Borussia Dortmund host safe standing group
May 2013. On the final day of the Bundesliga season, just seven days before their Champions League Final, fans and staff of Borussia Dortmund took time out to show a group from the UK around their stadium, explain the German club ownership model and give us the opportunity to watch a game from the rail seat area at the back of the famous Yellow Wall. One of the group in Dortmund that day was Norwich City fan David Wiltshire of the 'Barclay End Projekt'. Here's his report:
Barclay End Projekt visits Dortmund
Over the weekend the Barclay End Projekt were present in Dortmund as part of a group of supporters from England to view the facilities on offer at the Westfalenstadion and to speak to fan leaders and club employees about the relationship between the club and its supporters. The group, organised by The Safe Standing Roadshow and consisting of supporters, fan group leaders and club officials, was representative of clubs in all four of England’s professional leagues as well as the Football Supporters Federation and Supporters Direct. We were also very privileged to be able to watch Dortmund’s last league match of the season against Hoffenheim from the rail seating of the famous Yellow Wall.
Amongst the Dortmund supporters we met was Marc Quambusch, a TV producer who is a leading voice in the campaign to keep ticket prices affordable. Under the slogan ‘Kein Zwanni – Fußball muss bezahlbar sein’ (No Twenty Euros – Football must be affordable) the campaign aims to keep ticket prices for safe standing areas in all of Germany’s stadiums under €20 in order for the stadiums to remain socially inclusive. The campaign has already had some success, with Borussia Dortmund announcing that they will no longer charge visiting fans a premium for big matches in the hope that other clubs will follow their lead. Marc is also very passionate about clubs being controlled by the supporters rather than individuals and why it’s imperative that the fans have a strong voice and are included in all decisions which affect them. For many years he has worked and campaigned with fellow supporters to ensure that this is the case at Dortmund. He was also extremely interested to hear about the Projekt we have started at Norwich.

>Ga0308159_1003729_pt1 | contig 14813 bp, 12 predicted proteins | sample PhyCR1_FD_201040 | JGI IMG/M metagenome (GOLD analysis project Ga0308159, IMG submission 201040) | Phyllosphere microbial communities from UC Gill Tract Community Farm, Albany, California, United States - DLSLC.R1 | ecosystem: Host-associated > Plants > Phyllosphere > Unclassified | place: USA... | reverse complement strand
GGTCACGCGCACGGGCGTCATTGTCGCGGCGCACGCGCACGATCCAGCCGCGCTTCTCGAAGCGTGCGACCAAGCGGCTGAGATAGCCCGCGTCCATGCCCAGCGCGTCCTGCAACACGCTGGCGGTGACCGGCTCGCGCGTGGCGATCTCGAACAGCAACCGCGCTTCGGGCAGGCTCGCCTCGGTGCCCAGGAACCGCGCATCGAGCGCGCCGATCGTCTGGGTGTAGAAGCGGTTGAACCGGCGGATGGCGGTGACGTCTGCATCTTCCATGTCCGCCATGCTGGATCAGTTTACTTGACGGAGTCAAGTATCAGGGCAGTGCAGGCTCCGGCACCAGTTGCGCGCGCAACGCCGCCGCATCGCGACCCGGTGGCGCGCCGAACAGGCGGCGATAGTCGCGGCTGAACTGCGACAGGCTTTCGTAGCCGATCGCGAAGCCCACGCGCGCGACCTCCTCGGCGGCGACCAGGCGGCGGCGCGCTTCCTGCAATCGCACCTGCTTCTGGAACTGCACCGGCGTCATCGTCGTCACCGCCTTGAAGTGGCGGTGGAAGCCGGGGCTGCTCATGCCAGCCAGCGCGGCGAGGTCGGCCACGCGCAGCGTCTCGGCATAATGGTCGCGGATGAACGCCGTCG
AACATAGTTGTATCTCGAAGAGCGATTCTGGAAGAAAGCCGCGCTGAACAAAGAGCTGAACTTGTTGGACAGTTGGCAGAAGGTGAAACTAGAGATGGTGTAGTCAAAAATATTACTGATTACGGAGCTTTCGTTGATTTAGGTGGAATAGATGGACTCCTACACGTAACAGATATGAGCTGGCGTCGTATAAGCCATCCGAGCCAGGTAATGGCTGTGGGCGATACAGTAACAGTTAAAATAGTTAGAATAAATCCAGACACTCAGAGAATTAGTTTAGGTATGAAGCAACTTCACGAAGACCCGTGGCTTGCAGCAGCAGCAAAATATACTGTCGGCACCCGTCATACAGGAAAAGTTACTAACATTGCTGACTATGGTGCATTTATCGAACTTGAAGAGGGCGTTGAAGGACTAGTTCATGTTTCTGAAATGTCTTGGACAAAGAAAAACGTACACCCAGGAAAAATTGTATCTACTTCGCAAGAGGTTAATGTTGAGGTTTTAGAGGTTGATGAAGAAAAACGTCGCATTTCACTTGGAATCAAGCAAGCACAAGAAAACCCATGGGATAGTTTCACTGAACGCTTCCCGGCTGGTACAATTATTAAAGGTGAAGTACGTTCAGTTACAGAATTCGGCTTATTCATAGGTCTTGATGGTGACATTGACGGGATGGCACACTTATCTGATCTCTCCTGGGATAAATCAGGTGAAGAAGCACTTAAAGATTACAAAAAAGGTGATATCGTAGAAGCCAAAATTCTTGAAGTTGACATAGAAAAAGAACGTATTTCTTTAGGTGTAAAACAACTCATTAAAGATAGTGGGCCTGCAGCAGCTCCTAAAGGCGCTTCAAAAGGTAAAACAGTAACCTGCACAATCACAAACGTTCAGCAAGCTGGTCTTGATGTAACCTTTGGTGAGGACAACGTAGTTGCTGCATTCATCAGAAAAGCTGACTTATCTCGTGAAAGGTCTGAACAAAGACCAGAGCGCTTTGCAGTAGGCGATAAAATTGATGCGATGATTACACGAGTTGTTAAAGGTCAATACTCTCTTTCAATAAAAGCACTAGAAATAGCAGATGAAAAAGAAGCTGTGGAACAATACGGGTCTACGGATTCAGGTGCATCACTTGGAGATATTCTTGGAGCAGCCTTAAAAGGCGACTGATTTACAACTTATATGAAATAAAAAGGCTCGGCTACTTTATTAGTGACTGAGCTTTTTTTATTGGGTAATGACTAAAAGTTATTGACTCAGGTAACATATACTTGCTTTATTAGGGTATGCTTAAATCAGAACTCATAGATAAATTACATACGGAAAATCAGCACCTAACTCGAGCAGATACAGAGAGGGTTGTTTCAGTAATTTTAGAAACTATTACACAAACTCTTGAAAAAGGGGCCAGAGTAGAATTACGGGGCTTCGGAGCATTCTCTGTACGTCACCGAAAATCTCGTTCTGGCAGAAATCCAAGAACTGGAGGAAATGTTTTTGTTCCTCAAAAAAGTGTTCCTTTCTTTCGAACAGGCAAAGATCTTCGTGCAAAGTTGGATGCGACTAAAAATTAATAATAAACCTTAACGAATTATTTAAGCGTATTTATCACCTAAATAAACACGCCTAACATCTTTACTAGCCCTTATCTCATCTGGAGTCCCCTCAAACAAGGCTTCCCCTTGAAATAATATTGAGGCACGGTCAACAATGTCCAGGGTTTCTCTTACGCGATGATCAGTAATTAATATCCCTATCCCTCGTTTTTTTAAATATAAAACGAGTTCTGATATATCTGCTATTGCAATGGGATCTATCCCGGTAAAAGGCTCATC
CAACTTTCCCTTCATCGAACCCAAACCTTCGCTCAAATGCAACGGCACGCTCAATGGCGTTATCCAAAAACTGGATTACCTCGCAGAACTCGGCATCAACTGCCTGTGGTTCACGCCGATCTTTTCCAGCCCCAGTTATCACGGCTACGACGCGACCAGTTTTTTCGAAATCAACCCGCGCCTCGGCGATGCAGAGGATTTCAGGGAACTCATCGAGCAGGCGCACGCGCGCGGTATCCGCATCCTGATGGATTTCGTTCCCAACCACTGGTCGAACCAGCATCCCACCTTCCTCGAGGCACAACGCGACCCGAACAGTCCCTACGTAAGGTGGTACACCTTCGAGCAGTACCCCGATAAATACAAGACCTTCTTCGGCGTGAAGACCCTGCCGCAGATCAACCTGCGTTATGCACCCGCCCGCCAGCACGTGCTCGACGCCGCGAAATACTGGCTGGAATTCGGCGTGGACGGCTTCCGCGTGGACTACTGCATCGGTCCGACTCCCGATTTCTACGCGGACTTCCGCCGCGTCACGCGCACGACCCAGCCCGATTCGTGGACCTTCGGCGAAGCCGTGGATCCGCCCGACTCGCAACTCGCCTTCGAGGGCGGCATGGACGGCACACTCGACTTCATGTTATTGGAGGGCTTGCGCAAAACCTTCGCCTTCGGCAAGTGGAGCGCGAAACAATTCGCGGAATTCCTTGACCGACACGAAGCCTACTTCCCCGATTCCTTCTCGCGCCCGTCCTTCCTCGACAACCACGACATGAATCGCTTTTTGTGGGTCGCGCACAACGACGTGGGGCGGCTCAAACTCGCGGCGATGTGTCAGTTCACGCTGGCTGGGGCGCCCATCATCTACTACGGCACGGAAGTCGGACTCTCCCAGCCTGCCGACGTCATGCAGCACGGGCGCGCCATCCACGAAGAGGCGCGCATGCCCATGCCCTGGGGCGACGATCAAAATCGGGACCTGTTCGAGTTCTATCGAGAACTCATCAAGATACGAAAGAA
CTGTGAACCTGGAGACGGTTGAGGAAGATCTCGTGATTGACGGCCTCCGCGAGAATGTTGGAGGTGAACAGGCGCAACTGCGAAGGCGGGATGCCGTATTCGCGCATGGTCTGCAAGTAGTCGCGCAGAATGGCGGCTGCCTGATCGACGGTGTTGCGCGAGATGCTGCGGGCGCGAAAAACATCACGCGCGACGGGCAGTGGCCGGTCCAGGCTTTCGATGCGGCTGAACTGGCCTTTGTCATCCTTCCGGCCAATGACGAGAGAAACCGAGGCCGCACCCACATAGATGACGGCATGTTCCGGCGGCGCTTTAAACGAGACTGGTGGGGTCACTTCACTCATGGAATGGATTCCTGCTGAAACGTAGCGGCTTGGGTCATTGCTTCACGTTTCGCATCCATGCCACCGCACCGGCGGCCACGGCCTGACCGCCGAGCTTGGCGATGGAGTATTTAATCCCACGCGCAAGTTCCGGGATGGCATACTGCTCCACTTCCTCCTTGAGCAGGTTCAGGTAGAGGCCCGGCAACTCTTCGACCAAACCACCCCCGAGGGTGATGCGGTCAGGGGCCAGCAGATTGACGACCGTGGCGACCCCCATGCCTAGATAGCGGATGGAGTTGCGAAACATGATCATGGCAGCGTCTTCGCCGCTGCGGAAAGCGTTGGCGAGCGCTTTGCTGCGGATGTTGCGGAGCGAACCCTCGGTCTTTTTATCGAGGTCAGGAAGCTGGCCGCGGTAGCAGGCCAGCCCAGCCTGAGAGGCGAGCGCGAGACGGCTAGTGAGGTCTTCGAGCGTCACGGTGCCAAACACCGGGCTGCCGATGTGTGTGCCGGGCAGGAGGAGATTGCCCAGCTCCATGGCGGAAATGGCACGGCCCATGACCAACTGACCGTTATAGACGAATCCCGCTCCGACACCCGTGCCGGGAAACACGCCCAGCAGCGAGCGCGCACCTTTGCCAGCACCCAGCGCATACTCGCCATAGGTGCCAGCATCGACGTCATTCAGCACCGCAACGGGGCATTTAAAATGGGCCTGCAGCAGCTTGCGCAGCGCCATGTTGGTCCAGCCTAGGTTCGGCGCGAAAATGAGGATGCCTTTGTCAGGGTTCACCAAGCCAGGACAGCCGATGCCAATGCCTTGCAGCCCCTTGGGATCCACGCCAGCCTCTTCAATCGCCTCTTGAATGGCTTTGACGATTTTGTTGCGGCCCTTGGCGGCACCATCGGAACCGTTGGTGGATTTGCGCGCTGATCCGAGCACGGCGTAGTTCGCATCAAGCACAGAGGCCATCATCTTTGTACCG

Together with Marc, our other main host was Janni, who in 2001 formed the Ultras group The Unity on Dortmund’s Yellow Wall and who are responsible for the incredible choreographies which the Dortmund fans put on. He was able to explain the dynamics of the group and the structure which they work within, along with how it’s possible for them to organise the main vocal and expressive support. The group has 348 active members, a similar number of secondary members who are slightly less involved, and then 5000 supporters who join in with the vocal and colourful support on match days. They maintain good relations with the club and other supporters groups at Dortmund, enabling them to put all their time and effort into creating a passionate, colourful and expressive support.
Like Marc, Janni is also passionate about fans having a voice in all dialogue and decisions surrounding the game and is a leader in preserving supporters freedom to support their team. He took time to explain to us why the safe standing areas in Germany’s stadiums, along with their affordable ticket prices, are so fundamental in how active supporters can operate and group together in these areas to produce the strongest and most passionate support possible for the benefit of their team.
When the German FA last year proposed new stadium regulations which would suppress some of the freedoms which fans enjoy, Janni was the spokesman for a series of protests at grounds across the country to ensure the fans views were heard. The German FA’s meeting was set for 12/12/2012, so to demonstrate their disapproval to the proposed new regulations, German stadiums fell silent for 12 minutes and 12 seconds at the beginning of every match in the weeks leading to the meeting to emphasise that ‘football without fans is nothing’.
Dortmund Fan Projekt